Keepers at the Smithsonian’s National Zoo are mourning the loss of Minnesota, a Przewalski’s horse who was humanely euthanized yesterday morning. At 29 years old, Minnesota was considered geriatric for his species; the median life expectancy for male Przewalski’s horses is 15 years in human care. A final pathology report will provide more information.
Animal care staff had been closely monitoring Minnesota for health issues related to his advanced age, including chronic dental disease, weight loss and lethargy. Working closely with Zoo nutritionists, keepers modified Minnesota’s diet to ensure that he was receiving the optimal amount of daily nutrients. When his condition did not improve, Zoo veterinarians anesthetized Minnesota to try to determine the underlying cause of his symptoms. Despite conducting a full physical exam and analyzing blood samples, veterinarians were unable to determine the exact cause of illness. Over the weekend, staff determined that his quality of life had worsened and elected to humanely euthanize Minnesota based on his poor long-term prognosis.
Born at the Minnesota Zoo April 10, 1988, Minnesota arrived at the Smithsonian Conservation Biology Institute (SCBI) in Front Royal, Va., in June 2004. He came to the Zoo in June 2005 but returned to SCBI in February 2008. In 2014, Minnesota came back to Washington, D.C., to serve as a non-breeding companion for Rose-Marie, the Zoo’s 31-year-old female Przewalski’s horse. Keepers describe Minnesota as a good-natured horse who was very attentive to Rose-Marie and stuck close by her side whenever they explored their habitat.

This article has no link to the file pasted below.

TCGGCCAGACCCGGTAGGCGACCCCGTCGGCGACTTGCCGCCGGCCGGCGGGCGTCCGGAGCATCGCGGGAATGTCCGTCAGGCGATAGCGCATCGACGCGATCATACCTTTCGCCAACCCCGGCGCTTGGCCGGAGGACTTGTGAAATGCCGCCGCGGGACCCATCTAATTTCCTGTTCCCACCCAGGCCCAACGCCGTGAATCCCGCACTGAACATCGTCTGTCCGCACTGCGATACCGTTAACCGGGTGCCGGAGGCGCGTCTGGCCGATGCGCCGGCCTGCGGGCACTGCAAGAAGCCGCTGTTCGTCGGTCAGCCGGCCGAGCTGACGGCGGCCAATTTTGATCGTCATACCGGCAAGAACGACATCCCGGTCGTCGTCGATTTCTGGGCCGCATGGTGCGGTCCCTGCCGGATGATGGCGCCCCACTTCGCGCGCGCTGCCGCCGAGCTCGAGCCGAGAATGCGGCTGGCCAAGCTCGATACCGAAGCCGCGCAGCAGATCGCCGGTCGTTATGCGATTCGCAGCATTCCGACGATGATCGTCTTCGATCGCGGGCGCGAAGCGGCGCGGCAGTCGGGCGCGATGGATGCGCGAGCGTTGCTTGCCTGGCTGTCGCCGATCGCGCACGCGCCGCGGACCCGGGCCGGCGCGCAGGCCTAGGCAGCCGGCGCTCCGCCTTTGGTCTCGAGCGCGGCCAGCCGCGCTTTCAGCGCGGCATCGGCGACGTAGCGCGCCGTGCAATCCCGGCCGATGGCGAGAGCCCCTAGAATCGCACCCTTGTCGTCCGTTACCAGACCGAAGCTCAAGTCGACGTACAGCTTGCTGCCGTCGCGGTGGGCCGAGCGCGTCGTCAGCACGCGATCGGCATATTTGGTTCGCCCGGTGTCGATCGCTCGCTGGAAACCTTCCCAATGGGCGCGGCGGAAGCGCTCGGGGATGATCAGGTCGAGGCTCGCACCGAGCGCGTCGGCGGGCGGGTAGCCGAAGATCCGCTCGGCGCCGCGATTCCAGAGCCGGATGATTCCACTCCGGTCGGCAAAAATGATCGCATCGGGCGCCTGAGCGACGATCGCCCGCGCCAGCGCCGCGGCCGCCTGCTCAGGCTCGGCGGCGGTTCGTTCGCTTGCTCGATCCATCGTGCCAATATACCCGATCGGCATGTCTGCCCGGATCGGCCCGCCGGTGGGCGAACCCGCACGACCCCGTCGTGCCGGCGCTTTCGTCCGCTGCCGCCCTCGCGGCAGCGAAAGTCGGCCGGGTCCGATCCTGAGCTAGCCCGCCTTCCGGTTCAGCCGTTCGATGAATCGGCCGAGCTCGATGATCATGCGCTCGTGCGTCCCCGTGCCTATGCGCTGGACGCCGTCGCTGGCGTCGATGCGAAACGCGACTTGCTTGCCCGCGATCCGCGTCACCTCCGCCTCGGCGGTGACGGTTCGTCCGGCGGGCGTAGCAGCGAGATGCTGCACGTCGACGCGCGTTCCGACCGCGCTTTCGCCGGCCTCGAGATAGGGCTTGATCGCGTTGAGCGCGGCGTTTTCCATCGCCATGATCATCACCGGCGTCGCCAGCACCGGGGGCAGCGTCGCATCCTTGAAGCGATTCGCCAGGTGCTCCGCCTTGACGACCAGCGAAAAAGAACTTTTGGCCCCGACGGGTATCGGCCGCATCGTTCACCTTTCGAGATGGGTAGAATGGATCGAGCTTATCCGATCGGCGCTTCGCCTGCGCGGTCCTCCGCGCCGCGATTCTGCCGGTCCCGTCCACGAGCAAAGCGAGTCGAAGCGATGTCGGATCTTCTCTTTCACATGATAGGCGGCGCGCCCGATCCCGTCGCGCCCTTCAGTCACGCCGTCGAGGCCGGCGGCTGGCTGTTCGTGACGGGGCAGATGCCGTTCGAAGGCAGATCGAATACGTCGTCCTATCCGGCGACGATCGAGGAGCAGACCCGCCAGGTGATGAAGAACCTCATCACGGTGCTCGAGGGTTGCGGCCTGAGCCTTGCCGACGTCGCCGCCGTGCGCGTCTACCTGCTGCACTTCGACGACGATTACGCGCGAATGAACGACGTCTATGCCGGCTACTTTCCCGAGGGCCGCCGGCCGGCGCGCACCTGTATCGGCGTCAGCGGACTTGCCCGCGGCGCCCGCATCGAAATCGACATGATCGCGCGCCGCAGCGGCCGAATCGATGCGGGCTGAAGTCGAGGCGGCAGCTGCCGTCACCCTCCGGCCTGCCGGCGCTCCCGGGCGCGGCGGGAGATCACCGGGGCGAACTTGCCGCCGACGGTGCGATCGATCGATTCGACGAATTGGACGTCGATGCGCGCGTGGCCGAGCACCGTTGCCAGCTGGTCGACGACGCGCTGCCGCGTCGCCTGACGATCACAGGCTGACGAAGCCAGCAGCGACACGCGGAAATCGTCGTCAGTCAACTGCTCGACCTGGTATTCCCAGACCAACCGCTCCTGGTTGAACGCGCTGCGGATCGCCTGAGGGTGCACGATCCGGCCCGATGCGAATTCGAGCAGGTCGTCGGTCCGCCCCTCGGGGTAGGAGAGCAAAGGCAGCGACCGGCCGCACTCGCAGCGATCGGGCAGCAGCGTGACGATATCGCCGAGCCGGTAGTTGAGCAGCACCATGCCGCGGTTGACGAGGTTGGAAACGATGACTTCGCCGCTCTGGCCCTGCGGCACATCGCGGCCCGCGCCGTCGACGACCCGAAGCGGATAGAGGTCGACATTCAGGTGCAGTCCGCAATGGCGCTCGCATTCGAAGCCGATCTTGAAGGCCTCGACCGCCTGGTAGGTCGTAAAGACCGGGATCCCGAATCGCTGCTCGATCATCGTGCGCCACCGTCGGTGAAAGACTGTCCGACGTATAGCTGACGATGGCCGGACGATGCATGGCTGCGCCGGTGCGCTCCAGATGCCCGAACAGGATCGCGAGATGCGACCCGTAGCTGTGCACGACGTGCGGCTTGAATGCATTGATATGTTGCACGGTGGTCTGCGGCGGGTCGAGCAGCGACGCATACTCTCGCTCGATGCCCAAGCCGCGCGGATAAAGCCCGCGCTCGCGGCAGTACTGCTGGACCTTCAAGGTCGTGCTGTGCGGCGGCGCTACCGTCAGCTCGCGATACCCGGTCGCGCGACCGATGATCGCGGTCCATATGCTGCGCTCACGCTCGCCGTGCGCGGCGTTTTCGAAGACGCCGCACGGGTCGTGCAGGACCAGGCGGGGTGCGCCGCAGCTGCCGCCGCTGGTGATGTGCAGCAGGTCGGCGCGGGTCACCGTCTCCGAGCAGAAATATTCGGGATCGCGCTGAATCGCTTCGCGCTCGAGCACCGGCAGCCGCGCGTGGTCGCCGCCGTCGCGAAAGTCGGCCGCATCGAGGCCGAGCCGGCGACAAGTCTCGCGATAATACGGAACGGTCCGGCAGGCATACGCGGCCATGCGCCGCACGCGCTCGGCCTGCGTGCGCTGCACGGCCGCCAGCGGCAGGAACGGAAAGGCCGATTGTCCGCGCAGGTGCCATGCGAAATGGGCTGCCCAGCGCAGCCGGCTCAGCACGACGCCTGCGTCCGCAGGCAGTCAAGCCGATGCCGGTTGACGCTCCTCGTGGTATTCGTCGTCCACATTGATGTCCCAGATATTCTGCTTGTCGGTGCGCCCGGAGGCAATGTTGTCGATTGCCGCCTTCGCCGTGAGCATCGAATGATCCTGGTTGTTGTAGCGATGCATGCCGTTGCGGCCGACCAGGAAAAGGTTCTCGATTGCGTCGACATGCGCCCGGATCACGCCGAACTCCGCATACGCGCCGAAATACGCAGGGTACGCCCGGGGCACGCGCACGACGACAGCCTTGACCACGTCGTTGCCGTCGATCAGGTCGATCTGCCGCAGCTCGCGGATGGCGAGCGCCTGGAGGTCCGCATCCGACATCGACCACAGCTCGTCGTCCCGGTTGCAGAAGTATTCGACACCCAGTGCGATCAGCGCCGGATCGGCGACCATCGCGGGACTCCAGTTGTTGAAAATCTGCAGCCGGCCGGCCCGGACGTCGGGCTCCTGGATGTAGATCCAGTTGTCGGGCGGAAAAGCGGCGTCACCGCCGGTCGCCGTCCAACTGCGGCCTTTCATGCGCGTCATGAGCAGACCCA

Most zoo animals participate in a breeding program called the Species Survival Plan (SSP). The SSP scientists determine which animals to breed by considering their genetic makeup, nutritional and social needs, temperament and overall health. In 2008, Zoo and SCBI veterinarians performed the first successful reverse vasectomy on Minnesota; the procedure was the first of its kind to be performed on an endangered equid species. Rather than breed, Minnesota acted as an educational ambassador for his species, illustrating the social nature and behavior of Przewalski's horses to scientists, keepers and Zoo visitors.
The Przewalski's horse is a species native to China and Mongolia that was declared extinct in the wild in 1969. Today, approximately 1,500 Przewalski’s horses reside at zoological institutions worldwide, carrying genes from only 14 original animals. Hunting, loss of habitat and loss of water sources threaten horses that have been reintroduced to their native habitats. Committed to preserving this species and equid research in general, SCBI works to maintain breeding populations that serve as a source of animals for reintroduction. In 2013, scientists at SCBI celebrated a huge breakthrough for the survival of this species with the birth of a female Przewalski’s horse—the first born via artificial insemination. Zoo visitors can see Rose-Marie in her habitat adjacent to the Small Mammal House.
# # #Photo Credit: Jessie Cohen, Smithsonian’s National Zoo